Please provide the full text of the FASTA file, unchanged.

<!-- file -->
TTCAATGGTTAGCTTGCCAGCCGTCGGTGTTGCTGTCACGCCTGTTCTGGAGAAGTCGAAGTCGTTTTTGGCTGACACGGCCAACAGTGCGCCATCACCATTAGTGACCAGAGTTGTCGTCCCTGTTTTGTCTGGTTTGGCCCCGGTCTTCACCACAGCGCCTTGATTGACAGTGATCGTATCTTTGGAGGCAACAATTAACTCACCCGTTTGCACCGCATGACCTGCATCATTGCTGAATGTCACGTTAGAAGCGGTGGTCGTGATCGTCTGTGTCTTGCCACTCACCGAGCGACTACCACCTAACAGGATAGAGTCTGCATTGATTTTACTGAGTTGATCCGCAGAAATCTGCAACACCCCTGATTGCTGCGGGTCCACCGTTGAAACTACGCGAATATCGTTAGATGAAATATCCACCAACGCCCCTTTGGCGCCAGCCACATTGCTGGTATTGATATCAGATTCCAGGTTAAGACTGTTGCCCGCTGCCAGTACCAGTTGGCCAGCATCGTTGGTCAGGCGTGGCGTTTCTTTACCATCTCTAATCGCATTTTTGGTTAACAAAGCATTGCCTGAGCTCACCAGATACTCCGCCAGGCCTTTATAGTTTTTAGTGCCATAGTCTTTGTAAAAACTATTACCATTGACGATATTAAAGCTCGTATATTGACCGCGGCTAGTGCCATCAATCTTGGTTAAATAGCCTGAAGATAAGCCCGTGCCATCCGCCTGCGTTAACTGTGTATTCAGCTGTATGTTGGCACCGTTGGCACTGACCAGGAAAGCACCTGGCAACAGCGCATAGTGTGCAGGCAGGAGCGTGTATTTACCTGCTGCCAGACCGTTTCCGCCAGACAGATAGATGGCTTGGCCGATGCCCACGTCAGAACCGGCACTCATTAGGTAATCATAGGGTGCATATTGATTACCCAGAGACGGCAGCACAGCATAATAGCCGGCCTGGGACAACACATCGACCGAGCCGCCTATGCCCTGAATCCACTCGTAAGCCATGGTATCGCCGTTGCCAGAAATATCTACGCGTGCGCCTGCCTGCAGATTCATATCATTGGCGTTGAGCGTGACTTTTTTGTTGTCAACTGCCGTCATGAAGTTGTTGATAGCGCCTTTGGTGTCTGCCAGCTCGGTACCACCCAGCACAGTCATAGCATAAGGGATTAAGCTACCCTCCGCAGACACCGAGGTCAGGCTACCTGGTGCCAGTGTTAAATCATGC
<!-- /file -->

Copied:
TTCAATGGTTAGCTTGCCAGCCGTCGGTGTTGCTGTCACGCCTGTTCTGGAGAAGTCGAAGTCGTTTTTGGCTGACACGGCCAACAGTGCGCCATCACCATTAGTGACCAGAGTTGTCGTCCCTGTTTTGTCTGGTTTGGCCCCGGTCTTCACCACAGCGCCTTGATTGACAGTGATCGTATCTTTGGAGGCAACAATTAACTCACCCGTTTGCACCGCATGACCTGCATCATTGCTGAATGTCACGTTAGAAGCGGTGGTCGTGATCGTCTGTGTCTTGCCACTCACCGAGCGACTACCACCTAACAGGATAGAGTCTGCATTGATTTTACTGAGTTGATCCGCAGAAATCTGCAACACCCCTGATTGCTGCGGGTCCACCGTTGAAACTACGCGAATATCGTTAGATGAAATATCCACCAACGCCCCTTTGGCGCCAGCCACATTGCTGGTATTGATATCAGATTCCAGGTTAAGACTGTTGCCCGCTGCCAGTACCAGTTGGCCAGCATCGTTGGTCAGGCGTGGCGTTTCTTTACCATCTCTAATCGCATTTTTGGTTAACAAAGCATTGCCTGAGCTCACCAGATACTCCGCCAGGCCTTTATAGTTTTTAGTGCCATAGTCTTTGTAAAAACTATTACCATTGACGATATTAAAGCTCGTATATTGACCGCGGCTAGTGCCATCAATCTTGGTTAAATAGCCTGAAGATAAGCCCGTGCCATCCGCCTGCGTTAACTGTGTATTCAGCTGTATGTTGGCACCGTTGGCACTGACCAGGAAAGCACCTGGCAACAGCGCATAGTGTGCAGGCAGGAGCGTGTATTTACCTGCTGCCAGACCGTTTCCGCCAGACAGATAGATGGCTTGGCCGATGCCCACGTCAGAACCGGCACTCATTAGGTAATCATAGGGTGCATATTGATTACCCAGAGACGGCAGCACAGCATAATAGCCGGCCTGGGACAACACATCGACCGAGCCGCCTATGCCCTGAATCCACTCGTAAGCCATGGTATCGCCGTTGCCAGAAATATCTACGCGTGCGCCTGCCTGCAGATTCATATCATTGGCGTTGAGCGTGACTTTTTTGTTGTCAACTGCCGTCATGAAGTTGTTGATAGCGCCTTTGGTGTCTGCCAGCTCGGTACCACCCAGCACAGTCATAGCATAAGGGATTAAGCTACCCTCCGCAGACACCGAGGTCAGGCTACCTGGTGCCAGTGTTAAATCATGC